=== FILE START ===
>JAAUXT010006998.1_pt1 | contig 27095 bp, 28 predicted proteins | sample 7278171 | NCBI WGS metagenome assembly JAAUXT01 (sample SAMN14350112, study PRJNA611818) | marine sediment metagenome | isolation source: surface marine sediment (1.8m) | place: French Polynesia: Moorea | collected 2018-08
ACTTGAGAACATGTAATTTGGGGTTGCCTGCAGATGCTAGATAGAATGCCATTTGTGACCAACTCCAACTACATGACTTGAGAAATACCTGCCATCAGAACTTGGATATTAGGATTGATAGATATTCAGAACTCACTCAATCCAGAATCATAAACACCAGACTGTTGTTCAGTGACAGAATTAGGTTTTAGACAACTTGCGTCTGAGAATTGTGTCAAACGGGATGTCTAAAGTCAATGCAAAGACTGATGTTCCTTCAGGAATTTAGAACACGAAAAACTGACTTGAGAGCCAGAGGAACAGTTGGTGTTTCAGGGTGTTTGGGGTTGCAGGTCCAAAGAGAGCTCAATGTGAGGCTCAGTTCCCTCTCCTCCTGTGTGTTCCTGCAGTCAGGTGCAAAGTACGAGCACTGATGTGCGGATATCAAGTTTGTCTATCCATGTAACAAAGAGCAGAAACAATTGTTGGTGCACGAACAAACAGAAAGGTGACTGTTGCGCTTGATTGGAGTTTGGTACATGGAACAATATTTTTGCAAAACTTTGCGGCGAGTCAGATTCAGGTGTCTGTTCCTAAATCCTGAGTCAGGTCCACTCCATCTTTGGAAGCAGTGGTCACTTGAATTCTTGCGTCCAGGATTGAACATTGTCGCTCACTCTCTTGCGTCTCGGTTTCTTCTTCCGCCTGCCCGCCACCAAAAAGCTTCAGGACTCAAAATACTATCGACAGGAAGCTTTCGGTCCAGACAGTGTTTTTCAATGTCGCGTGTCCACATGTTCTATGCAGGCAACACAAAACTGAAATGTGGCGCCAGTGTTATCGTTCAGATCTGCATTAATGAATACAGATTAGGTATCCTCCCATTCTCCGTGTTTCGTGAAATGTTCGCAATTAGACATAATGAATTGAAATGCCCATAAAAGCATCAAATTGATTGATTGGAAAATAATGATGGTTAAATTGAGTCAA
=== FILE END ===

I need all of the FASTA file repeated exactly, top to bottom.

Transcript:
>JAAUXT010006998.1_pt1 | contig 27095 bp, 28 predicted proteins | sample 7278171 | NCBI WGS metagenome assembly JAAUXT01 (sample SAMN14350112, study PRJNA611818) | marine sediment metagenome | isolation source: surface marine sediment (1.8m) | place: French Polynesia: Moorea | collected 2018-08
ACTTGAGAACATGTAATTTGGGGTTGCCTGCAGATGCTAGATAGAATGCCATTTGTGACCAACTCCAACTACATGACTTGAGAAATACCTGCCATCAGAACTTGGATATTAGGATTGATAGATATTCAGAACTCACTCAATCCAGAATCATAAACACCAGACTGTTGTTCAGTGACAGAATTAGGTTTTAGACAACTTGCGTCTGAGAATTGTGTCAAACGGGATGTCTAAAGTCAATGCAAAGACTGATGTTCCTTCAGGAATTTAGAACACGAAAAACTGACTTGAGAGCCAGAGGAACAGTTGGTGTTTCAGGGTGTTTGGGGTTGCAGGTCCAAAGAGAGCTCAATGTGAGGCTCAGTTCCCTCTCCTCCTGTGTGTTCCTGCAGTCAGGTGCAAAGTACGAGCACTGATGTGCGGATATCAAGTTTGTCTATCCATGTAACAAAGAGCAGAAACAATTGTTGGTGCACGAACAAACAGAAAGGTGACTGTTGCGCTTGATTGGAGTTTGGTACATGGAACAATATTTTTGCAAAACTTTGCGGCGAGTCAGATTCAGGTGTCTGTTCCTAAATCCTGAGTCAGGTCCACTCCATCTTTGGAAGCAGTGGTCACTTGAATTCTTGCGTCCAGGATTGAACATTGTCGCTCACTCTCTTGCGTCTCGGTTTCTTCTTCCGCCTGCCCGCCACCAAAAAGCTTCAGGACTCAAAATACTATCGACAGGAAGCTTTCGGTCCAGACAGTGTTTTTCAATGTCGCGTGTCCACATGTTCTATGCAGGCAACACAAAACTGAAATGTGGCGCCAGTGTTATCGTTCAGATCTGCATTAATGAATACAGATTAGGTATCCTCCCATTCTCCGTGTTTCGTGAAATGTTCGCAATTAGACATAATGAATTGAAATGCCCATAAAAGCATCAAATTGATTGATTGGAAAATAATGATGGTTAAATTGAGTCAA